Unorthodox family structure may have helped insect spread
An odd reproductive biology lets longhorn crazy ants mate with their siblings without inbreeding — and it also turns out to be useful for world domination.
That power has probably helped Paratrechina longicornis become one of the most widespread invasive ants in the tropics, says evolutionary biologist Morgan Pearcy of the Free University of Brussels. The tiny ants with long antennae, nicknamed crazy ants because they dash along erratically instead of following foraging trails, now occupy so much of the tropics that scientists haven’t figured out where they originated.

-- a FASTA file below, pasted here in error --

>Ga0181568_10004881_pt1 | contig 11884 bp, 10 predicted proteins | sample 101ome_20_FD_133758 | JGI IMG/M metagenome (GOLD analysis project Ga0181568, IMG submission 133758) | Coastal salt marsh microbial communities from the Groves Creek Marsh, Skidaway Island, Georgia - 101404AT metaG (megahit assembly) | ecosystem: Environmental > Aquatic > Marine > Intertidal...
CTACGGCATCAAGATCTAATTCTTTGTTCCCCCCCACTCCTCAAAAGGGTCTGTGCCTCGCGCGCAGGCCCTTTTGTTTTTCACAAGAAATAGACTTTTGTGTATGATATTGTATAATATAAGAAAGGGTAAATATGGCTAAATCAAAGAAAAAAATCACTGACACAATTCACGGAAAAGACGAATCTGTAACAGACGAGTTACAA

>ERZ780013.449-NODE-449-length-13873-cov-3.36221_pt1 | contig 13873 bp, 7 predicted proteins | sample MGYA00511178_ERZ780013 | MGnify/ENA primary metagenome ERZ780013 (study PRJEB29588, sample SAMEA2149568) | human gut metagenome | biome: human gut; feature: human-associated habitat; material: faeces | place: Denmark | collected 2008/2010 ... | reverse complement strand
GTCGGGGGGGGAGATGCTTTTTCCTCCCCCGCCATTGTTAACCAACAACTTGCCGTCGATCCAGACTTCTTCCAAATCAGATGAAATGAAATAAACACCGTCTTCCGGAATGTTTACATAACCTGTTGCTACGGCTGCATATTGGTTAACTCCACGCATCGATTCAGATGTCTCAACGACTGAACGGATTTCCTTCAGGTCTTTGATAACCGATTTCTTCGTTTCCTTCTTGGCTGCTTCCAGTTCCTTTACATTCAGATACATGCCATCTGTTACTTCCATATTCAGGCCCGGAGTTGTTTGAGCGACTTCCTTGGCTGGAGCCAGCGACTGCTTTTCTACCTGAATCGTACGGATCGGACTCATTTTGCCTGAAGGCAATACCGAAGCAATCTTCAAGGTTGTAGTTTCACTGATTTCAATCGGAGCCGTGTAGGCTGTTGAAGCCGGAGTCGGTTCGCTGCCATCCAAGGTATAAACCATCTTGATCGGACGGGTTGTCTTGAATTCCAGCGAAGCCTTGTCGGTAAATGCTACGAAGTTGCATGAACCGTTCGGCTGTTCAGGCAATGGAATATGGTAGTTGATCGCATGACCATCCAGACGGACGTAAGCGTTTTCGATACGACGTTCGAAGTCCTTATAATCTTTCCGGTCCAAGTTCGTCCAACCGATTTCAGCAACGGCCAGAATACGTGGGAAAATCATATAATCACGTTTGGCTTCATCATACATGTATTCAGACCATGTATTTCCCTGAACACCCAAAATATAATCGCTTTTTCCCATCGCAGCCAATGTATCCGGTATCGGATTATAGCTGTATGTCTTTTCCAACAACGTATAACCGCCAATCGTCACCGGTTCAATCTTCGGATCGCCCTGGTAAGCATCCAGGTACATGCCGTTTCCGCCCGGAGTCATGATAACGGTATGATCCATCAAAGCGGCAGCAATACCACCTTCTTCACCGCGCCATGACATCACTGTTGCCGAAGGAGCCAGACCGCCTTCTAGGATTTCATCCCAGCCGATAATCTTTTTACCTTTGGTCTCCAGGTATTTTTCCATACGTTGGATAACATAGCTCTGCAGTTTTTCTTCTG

In lab tests, queens produce some daughters that are clones of themselves and that will also become queens. The queen’s sons — very oddly — turn out to be genetically identical to the queen’s mate. Thus a queen’s son can mate with her daughter in a pairing that’s genetically equivalent to a pairing of nonsiblings. The next generation thus does no